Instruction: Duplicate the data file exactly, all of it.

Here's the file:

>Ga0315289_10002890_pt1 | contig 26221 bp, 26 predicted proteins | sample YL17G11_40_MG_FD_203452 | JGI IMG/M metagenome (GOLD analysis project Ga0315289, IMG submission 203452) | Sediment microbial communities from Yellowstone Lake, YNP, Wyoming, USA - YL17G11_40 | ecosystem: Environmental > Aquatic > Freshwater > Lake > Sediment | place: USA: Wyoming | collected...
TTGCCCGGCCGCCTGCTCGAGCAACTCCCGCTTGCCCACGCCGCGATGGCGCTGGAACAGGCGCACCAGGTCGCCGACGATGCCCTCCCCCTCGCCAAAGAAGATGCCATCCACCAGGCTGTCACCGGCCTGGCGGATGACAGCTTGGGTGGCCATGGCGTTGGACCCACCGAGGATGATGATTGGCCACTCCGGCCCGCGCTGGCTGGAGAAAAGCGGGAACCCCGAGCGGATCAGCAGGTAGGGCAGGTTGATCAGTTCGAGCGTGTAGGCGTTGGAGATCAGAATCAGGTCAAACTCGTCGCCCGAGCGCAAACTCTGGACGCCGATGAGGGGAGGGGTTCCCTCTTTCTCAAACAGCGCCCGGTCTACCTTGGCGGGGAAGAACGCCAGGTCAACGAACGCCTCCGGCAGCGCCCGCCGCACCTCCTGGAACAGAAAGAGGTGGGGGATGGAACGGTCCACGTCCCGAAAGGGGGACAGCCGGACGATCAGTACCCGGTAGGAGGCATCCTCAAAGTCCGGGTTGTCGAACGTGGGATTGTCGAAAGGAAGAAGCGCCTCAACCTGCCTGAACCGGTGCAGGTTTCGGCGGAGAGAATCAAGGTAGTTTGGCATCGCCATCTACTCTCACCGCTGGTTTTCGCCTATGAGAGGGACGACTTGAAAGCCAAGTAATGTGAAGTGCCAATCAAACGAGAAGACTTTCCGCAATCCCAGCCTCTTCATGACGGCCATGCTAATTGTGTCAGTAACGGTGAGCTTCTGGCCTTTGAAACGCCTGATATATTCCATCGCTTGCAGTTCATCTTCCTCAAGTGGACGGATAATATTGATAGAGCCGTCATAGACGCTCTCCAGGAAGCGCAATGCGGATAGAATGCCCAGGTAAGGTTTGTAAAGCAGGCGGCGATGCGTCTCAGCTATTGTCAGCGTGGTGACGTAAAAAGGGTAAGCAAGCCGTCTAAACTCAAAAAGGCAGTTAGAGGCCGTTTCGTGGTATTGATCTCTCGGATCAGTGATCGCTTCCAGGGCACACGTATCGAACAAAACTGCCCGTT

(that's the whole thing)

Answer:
>Ga0315289_10002890_pt1 | contig 26221 bp, 26 predicted proteins | sample YL17G11_40_MG_FD_203452 | JGI IMG/M metagenome (GOLD analysis project Ga0315289, IMG submission 203452) | Sediment microbial communities from Yellowstone Lake, YNP, Wyoming, USA - YL17G11_40 | ecosystem: Environmental > Aquatic > Freshwater > Lake > Sediment | place: USA: Wyoming | collected...
TTGCCCGGCCGCCTGCTCGAGCAACTCCCGCTTGCCCACGCCGCGATGGCGCTGGAACAGGCGCACCAGGTCGCCGACGATGCCCTCCCCCTCGCCAAAGAAGATGCCATCCACCAGGCTGTCACCGGCCTGGCGGATGACAGCTTGGGTGGCCATGGCGTTGGACCCACCGAGGATGATGATTGGCCACTCCGGCCCGCGCTGGCTGGAGAAAAGCGGGAACCCCGAGCGGATCAGCAGGTAGGGCAGGTTGATCAGTTCGAGCGTGTAGGCGTTGGAGATCAGAATCAGGTCAAACTCGTCGCCCGAGCGCAAACTCTGGACGCCGATGAGGGGAGGGGTTCCCTCTTTCTCAAACAGCGCCCGGTCTACCTTGGCGGGGAAGAACGCCAGGTCAACGAACGCCTCCGGCAGCGCCCGCCGCACCTCCTGGAACAGAAAGAGGTGGGGGATGGAACGGTCCACGTCCCGAAAGGGGGACAGCCGGACGATCAGTACCCGGTAGGAGGCATCCTCAAAGTCCGGGTTGTCGAACGTGGGATTGTCGAAAGGAAGAAGCGCCTCAACCTGCCTGAACCGGTGCAGGTTTCGGCGGAGAGAATCAAGGTAGTTTGGCATCGCCATCTACTCTCACCGCTGGTTTTCGCCTATGAGAGGGACGACTTGAAAGCCAAGTAATGTGAAGTGCCAATCAAACGAGAAGACTTTCCGCAATCCCAGCCTCTTCATGACGGCCATGCTAATTGTGTCAGTAACGGTGAGCTTCTGGCCTTTGAAACGCCTGATATATTCCATCGCTTGCAGTTCATCTTCCTCAAGTGGACGGATAATATTGATAGAGCCGTCATAGACGCTCTCCAGGAAGCGCAATGCGGATAGAATGCCCAGGTAAGGTTTGTAAAGCAGGCGGCGATGCGTCTCAGCTATTGTCAGCGTGGTGACGTAAAAAGGGTAAGCAAGCCGTCTAAACTCAAAAAGGCAGTTAGAGGCCGTTTCGTGGTATTGATCTCTCGGATCAGTGATCGCTTCCAGGGCACACGTATCGAACAAAACTGCCCGTT